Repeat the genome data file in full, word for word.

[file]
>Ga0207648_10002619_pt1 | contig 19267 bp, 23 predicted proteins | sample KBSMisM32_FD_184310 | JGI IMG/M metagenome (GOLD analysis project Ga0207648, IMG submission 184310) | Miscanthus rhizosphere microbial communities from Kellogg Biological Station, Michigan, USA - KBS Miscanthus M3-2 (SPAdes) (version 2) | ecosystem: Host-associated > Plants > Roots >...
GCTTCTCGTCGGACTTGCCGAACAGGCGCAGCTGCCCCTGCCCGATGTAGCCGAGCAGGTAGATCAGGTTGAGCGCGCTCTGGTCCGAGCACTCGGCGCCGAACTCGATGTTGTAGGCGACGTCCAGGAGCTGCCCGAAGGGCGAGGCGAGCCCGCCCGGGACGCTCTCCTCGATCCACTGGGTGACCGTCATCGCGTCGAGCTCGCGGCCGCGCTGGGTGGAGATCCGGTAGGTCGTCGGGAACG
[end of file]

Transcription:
>Ga0207648_10002619_pt1 | contig 19267 bp, 23 predicted proteins | sample KBSMisM32_FD_184310 | JGI IMG/M metagenome (GOLD analysis project Ga0207648, IMG submission 184310) | Miscanthus rhizosphere microbial communities from Kellogg Biological Station, Michigan, USA - KBS Miscanthus M3-2 (SPAdes) (version 2) | ecosystem: Host-associated > Plants > Roots >...
GCTTCTCGTCGGACTTGCCGAACAGGCGCAGCTGCCCCTGCCCGATGTAGCCGAGCAGGTAGATCAGGTTGAGCGCGCTCTGGTCCGAGCACTCGGCGCCGAACTCGATGTTGTAGGCGACGTCCAGGAGCTGCCCGAAGGGCGAGGCGAGCCCGCCCGGGACGCTCTCCTCGATCCACTGGGTGACCGTCATCGCGTCGAGCTCGCGGCCGCGCTGGGTGGAGATCCGGTAGGTCGTCGGGAACG